A collection of bronze weapons dating from the second Iron Age (900-600 BC) has been uncovered near Adam, at the frontier between oasis and desert regions in Oman, according to the National Centre of Scientific Research (CNRS), under the French Ministry of Education and Research.
The remains were discovered scattered on the ground in a building belonging to what is believed to be a religious complex, during excavations carried out by a French archaeological mission in central Oman, reads a press release by the centre. The mission, partly in collaboration with Oman’s Ministry of Heritage and culture, began in 2007 setting out to explore the political system, social practices and rituals existing in the region at the time.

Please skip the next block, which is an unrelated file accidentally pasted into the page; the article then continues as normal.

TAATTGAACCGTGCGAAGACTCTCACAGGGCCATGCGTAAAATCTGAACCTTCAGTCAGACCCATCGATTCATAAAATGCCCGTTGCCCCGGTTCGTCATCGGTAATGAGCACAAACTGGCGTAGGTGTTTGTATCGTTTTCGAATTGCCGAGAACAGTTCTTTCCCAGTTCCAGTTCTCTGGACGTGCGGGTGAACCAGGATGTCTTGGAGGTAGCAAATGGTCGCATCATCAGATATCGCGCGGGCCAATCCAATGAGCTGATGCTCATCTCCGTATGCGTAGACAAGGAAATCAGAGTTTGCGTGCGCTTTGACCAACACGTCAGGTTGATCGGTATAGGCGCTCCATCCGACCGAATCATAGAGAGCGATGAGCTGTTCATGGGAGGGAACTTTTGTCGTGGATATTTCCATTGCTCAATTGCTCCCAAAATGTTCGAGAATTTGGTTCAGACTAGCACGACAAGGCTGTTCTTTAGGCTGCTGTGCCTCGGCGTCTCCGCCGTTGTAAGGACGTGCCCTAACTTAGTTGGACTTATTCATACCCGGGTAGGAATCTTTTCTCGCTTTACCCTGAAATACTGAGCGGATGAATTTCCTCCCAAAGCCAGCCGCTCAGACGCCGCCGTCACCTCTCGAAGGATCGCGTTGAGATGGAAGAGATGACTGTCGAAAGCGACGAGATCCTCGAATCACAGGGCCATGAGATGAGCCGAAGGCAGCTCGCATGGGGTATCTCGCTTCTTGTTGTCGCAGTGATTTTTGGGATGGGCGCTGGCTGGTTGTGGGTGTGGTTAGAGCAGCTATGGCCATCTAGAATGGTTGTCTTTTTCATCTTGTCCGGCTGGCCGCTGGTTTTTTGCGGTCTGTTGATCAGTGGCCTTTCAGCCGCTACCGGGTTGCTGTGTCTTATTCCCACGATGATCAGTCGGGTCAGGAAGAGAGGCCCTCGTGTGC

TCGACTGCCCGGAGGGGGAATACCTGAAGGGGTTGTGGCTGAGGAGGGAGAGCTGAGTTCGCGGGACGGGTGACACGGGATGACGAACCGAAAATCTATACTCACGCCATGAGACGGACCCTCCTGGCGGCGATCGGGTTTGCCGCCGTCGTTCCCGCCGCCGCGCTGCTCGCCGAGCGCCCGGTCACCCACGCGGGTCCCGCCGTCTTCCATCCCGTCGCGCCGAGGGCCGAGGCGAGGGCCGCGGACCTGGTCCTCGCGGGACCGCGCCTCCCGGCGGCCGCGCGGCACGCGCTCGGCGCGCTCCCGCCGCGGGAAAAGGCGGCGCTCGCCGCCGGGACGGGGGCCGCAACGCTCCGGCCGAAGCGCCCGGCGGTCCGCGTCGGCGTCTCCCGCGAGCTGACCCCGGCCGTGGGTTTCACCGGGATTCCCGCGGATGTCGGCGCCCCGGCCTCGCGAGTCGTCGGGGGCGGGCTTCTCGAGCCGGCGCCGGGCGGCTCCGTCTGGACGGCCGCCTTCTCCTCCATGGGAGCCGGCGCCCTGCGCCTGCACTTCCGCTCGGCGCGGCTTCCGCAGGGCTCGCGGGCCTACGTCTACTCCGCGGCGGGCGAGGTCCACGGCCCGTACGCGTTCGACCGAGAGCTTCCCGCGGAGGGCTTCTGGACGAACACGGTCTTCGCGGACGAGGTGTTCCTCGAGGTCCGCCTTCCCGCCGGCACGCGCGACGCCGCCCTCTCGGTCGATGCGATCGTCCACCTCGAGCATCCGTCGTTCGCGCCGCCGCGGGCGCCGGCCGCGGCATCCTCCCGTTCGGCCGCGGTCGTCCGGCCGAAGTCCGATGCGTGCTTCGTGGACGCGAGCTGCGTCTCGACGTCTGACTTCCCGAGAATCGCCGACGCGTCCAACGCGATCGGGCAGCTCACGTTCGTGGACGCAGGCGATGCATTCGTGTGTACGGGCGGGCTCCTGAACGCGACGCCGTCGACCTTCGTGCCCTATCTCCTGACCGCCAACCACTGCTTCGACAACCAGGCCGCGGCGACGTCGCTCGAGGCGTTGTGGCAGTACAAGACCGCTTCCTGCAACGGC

The collection discovered in a site known as Mudhmar Est includes two complete quivers and weapons made of metal, including two bows – objects that are unfamiliar in the Arabian Peninsula, according to the scientists.
“These were small-scale models imitating the original objects made of perishable materials (leather), which are not usually found in archaeological excavations,” says the press release. “The fact that they are made of metal implies that they were non-functional. Quivers of this kind have never been found in the Arabian Peninsula, and are extremely rare elsewhere.”
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